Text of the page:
And what about the cost of doing nothing on climate change? Last year’s drought and heat wave, followed by relentless rain and flooding this year give us a glimpse of what climate change could cost Wisconsin in the future, from our farms to our forests to our cold-water fisheries.

Or maybe, you support the President’s plan because you just want to see Wisconsin create more family-supporting jobs. Clean-energy investments create 16.7 jobs for every $1 million in spending, while an equal investment in fossil fuels only creates 5.3 jobs. The wind industry already employs 75,000 people nationwide. Maximizing energy efficiency investments would create between 7,000 and 13,000 additional jobs. Wisconsin already has 135 companies working in the solar industry (and employs 119,000 nationwide), ranging from Cardinal Glass in Mazomanie to Helios in Milwaukee (manufacturing photovoltaic panels) to GreenSky Energetics (installing solar heaters and photovoltaic systems) in Manitowoc to H&H in Madison. And we know we’ve barely scratched the surface in terms of jobs we could create.

Although Wisconsin’s solar resource is superior to Germany, they had over 24,000 MW of installed solar, and over 250,000 people working in the renewable energy industry by the end of 2011. Germany has nearly as much installed solar capacity as the rest of the world combined and gets about 4 percent of its electricity from solar. Wisconsin has happily adopted Germany’s penchant for good beer. Why can’t we get on board with their forward-thinking energy strategy? In other words, do we really want to miss our chance to support local clean energy companies and cede ground to other states and countries as they surge ahead in the clean energy race?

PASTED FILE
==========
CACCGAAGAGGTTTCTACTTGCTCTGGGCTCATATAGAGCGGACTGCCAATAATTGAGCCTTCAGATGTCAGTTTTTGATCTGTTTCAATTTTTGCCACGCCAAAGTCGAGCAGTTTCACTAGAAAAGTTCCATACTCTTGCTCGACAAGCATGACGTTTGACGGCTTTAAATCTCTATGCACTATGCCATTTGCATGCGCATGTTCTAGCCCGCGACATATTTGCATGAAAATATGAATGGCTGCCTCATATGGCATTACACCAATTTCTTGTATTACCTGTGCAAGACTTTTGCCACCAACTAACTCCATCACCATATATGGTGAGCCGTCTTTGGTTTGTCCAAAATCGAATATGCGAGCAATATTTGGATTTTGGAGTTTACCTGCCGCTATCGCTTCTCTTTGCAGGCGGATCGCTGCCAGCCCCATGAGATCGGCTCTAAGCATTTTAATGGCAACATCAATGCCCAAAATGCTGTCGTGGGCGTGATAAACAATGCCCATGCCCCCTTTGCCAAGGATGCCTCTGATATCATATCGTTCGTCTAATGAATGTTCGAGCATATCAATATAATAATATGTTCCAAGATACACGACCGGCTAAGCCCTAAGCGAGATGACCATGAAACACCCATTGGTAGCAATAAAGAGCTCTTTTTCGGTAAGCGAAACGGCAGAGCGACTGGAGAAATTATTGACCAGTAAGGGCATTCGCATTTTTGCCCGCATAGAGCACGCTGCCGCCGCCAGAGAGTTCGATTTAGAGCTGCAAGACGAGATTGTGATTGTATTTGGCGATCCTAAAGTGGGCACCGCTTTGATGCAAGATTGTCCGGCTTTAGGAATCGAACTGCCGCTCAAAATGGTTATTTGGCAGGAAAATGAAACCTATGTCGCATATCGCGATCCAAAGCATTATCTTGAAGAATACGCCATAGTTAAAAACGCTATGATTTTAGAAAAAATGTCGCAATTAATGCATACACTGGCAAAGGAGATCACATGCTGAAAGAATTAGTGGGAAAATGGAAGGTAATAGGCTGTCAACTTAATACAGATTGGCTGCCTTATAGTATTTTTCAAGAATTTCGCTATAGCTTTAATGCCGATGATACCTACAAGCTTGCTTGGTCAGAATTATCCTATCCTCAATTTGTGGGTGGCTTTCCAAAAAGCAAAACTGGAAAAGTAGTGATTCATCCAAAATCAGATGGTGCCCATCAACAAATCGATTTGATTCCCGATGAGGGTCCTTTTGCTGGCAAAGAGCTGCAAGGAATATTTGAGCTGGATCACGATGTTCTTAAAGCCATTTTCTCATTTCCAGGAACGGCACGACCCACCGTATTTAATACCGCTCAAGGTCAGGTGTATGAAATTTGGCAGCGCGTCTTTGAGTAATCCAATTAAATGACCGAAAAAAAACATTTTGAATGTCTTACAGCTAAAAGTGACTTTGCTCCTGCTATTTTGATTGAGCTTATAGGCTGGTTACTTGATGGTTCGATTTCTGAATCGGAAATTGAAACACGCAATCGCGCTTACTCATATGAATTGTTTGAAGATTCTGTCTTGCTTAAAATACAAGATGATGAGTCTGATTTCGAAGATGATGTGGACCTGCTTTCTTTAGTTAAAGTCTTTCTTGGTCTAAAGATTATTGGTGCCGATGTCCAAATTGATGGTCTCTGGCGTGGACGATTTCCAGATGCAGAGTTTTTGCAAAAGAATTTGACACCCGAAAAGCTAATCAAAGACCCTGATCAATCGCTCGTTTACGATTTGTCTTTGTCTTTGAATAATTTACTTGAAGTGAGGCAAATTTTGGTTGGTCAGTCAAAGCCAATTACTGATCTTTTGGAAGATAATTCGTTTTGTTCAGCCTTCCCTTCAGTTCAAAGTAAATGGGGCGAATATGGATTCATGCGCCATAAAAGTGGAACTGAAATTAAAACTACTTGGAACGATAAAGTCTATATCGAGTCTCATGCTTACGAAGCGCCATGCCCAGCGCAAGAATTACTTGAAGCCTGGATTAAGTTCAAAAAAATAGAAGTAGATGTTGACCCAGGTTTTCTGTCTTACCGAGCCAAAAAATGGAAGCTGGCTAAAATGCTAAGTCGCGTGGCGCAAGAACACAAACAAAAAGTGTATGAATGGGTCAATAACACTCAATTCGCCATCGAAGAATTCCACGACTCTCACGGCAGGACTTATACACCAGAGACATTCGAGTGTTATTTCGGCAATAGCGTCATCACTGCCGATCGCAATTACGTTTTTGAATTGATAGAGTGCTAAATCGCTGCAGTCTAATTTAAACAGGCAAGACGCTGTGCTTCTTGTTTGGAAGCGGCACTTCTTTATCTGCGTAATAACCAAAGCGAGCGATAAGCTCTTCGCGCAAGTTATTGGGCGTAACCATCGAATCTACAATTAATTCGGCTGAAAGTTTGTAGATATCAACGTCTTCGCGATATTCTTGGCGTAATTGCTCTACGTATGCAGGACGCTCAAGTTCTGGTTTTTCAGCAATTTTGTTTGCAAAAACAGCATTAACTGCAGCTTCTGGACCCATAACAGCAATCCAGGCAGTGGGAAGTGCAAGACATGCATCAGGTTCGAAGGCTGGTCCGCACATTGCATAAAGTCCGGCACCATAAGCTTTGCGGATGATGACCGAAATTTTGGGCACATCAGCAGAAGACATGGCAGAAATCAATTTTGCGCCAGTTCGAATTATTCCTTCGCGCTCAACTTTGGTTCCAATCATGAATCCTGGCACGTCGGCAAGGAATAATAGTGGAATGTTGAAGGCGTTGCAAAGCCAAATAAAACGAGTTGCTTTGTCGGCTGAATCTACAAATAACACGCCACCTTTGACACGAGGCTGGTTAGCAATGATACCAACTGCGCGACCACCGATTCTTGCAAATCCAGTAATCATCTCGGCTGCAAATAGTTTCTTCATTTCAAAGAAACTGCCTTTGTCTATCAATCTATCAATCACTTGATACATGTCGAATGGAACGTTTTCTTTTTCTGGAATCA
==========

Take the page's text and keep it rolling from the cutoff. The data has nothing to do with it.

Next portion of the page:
Finally, it’s worth mentioning that environmentalists think President Obama can and should do even more to protect future generations from climate change. We were encouraged by his promise to deny the Keystone XL pipeline if it is found to make climate change worse. This project, along with other proposed tar sands pipeline expansion proposed for the Great Lakes region, would threaten water resources and lock us in to dirty tar sands oil that destroys boreal forests in Alberta and is 3x as energy intensive as conventional oil extraction methods.

And we were disappointed by parts of the President’s speech that suggest an ongoing dependence on natural gas. Beyond the price of the fuel, which won’t be cheap forever, we know that it comes at a high price when you consider the environmental damage caused by hydraulic fracking. Fracking has been linked to water contamination, and possibly even earthquakes in other states. Although Wisconsin doesn’t have natural gas, we do have the special type of sand that is used in fracking. As regulations rush to catch up with sand mining interests, we are seeing habitat loss, especially near the Mississippi River. We also saw six sand mine spills last year, including one that dumped sediment into the St. Croix River. Sand mining also requires huge amounts of water, and it can pollute drinking water with acrylamides. Impacts of the growing use of natural gas should also be considered along with the cost.

Obama concluded his speech by noting, “Someday, our children, and our children’s children, will … ask us, did we do all that we could when we had the chance to deal with this problem?” When it comes to doing all you can do to fight climate change and reduce your dependence on dirty, destructive fossil fuels, how will you respond to your children and grandchildren?

Shahla Werner, Ph.D., is the director of the John Muir Chapter of the Sierra Club in Madison.